On the South Niagara Hospital project in Niagara Falls, Ontario, we prioritized team room placement along the perimeter of the building. The provides nearly every team room access to daylight. These spaces also will include biophilic graphics to elevate the atmosphere and provide a positive distraction for staff. Ensuring a variety of furnishings, and access to Wi-Fi and filtered water, also helps to create a destination with useful amenities that promote choice and a supportive environment.

The Kaiser Downtown Commons Medical Offices building in Sacramento, California, transformed a six-story office building into a clinic location with multiple areas of focus. For staff, it offers sanctuary spaces like the residency lounge.

What’s in a name? What we name these rooms is more important than you’d think; a different name may change how the spaces are viewed and used. A team lounge is not for “lounging” but for connection-building, recharging, and respite. “Team room” has become a more common term, but in a large mental healthcare facility, we’ve also heard the term “oasis” used.

Places to collaborate: The current trend in the healthcare industry is toward decentralized nursing stations and substations. These can sometimes leave nurses socially disconnected. A well-located and well-designed team room can help address feelings of isolation. We know that collaboration spaces are a must in research settings and the workplace—and these spaces are critical for nurses, too. Collaboration spaces can foster the informal exchange of ideas.

Today, care is interdisciplinary with specialists on the floor and fewer individually assigned spaces. Therefore, team hubs, huddle rooms, and collaboration zones for multidisciplinary care teams are essential.

Often, the open care center is connected to an enclosed team huddle room with transparent walls. This allows the team to discuss patients or personal matters with a measure of privacy while remaining accessible. It’s a space between being fully “on the floor” and a private team room. At Phase 1C of the Centre for Addiction and Mental Health in Toronto, Ontario, we designed glazed partitions with large-scale biophilic graphics to separate the team collaboration spaces from the common patient spaces. This helped provide a degree of privacy and visual interest.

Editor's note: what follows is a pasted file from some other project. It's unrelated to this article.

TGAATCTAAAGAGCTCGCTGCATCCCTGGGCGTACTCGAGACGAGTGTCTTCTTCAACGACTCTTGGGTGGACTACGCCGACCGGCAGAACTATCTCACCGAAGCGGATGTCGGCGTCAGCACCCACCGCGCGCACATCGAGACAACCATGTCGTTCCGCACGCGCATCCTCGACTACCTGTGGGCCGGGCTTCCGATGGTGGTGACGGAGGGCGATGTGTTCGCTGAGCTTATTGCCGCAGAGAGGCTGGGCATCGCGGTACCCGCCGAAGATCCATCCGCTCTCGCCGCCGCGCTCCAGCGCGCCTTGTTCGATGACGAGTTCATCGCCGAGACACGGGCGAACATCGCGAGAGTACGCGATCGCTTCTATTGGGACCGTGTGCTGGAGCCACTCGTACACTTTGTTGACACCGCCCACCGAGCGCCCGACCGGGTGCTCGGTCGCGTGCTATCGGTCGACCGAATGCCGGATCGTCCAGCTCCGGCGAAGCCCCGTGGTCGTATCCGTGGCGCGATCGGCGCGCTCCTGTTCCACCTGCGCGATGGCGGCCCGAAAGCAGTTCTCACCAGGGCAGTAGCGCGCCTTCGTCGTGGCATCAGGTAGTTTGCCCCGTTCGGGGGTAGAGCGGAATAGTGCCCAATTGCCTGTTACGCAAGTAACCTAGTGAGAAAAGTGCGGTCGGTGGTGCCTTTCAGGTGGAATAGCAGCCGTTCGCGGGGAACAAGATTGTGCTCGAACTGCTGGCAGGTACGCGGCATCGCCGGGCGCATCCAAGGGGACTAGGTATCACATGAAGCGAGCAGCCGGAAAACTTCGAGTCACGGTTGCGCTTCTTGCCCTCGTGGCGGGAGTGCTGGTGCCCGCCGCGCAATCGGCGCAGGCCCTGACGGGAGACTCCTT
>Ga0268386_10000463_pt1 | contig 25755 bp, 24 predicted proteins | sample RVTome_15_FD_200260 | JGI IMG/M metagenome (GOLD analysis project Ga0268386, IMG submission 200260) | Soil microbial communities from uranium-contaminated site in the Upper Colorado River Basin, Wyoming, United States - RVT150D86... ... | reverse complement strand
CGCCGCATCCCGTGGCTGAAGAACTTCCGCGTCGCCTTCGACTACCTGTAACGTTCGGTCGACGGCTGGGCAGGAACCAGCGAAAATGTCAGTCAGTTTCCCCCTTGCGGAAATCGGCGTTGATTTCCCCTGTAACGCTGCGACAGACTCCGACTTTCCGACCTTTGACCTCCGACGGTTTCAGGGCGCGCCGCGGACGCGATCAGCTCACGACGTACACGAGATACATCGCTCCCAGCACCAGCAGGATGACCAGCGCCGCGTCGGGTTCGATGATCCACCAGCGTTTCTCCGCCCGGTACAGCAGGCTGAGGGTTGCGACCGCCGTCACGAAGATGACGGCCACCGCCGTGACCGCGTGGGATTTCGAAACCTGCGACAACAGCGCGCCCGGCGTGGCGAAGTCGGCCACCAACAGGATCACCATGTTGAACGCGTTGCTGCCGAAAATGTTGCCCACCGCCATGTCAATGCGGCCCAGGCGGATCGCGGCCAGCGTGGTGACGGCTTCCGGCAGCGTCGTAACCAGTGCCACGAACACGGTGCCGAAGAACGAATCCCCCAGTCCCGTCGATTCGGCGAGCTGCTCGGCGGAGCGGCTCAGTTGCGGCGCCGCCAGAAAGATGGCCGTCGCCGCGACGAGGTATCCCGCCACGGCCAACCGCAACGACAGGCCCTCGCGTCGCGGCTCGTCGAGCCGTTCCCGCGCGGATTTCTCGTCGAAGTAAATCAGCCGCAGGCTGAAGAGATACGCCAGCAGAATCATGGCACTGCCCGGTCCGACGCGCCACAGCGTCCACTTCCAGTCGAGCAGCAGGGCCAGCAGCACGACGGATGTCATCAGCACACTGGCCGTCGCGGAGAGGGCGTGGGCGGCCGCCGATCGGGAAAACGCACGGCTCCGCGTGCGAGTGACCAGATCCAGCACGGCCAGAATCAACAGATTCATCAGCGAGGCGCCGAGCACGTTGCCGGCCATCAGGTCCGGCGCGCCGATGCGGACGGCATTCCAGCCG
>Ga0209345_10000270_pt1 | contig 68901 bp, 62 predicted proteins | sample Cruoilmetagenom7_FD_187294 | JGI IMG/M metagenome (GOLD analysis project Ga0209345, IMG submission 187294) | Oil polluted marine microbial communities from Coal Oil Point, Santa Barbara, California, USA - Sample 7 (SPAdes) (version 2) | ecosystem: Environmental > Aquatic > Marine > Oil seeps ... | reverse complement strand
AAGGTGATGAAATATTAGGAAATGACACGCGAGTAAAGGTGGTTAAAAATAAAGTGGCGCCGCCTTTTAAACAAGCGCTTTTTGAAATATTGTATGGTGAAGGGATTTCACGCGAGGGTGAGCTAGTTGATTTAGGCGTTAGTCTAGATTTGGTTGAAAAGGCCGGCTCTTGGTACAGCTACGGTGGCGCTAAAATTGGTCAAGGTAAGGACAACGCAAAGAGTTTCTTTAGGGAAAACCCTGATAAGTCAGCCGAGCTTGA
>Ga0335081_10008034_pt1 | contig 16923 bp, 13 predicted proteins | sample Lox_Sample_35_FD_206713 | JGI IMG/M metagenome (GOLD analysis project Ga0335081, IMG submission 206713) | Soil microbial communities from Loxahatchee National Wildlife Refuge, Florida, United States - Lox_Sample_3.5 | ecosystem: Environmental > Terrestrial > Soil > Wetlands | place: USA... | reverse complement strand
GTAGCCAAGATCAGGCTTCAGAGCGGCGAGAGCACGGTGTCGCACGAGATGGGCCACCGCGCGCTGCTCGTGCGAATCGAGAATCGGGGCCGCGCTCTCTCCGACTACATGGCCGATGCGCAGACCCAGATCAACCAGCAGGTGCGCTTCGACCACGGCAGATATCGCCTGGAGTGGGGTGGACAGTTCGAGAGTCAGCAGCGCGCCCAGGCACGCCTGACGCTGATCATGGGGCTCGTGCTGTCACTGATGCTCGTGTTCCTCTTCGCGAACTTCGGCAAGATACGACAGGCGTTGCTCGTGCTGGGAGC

It’s not unusual for a stairwell to be the largest volume space in an otherwise massive healthcare complex. With natural light, we can make an exit stairwell more inviting for the care team to use for quick chats, taking calls, or a quiet moment “off stage.”

The healthcare institution is a workplace. … How do we create places that provide a little time away from what is often a high-stress environment?

Places to decompress: In addition to the more typical team rooms, many healthcare organizations are asking for designated spaces for contemplation, meditation, and recharging in smaller rooms. Sometimes, we’re designing yoga and gym spaces for staff in larger spaces. These types of decompression spaces work best when they’re easily accessible and the work culture encourages attention to health and well-being. However, given space is always at a premium in healthcare, if underused, they could be at risk of repurposing.

We are beginning to see accessibility consultants propose sensory rooms. These are places where a person can dim the lights and shut out external stimuli (and screens) for a time. In Ontario, these spaces (which can be for staff, as well as visitors and family) are not typically included in functional program planning as single-purpose spaces. Rather, they are a secondary use of other existing spaces. In the meantime, we are looking at spaces (small offices, telephone rooms, and quiet rooms) that can double as sensory rooms with the appropriate signage, acoustics, and lighting controls.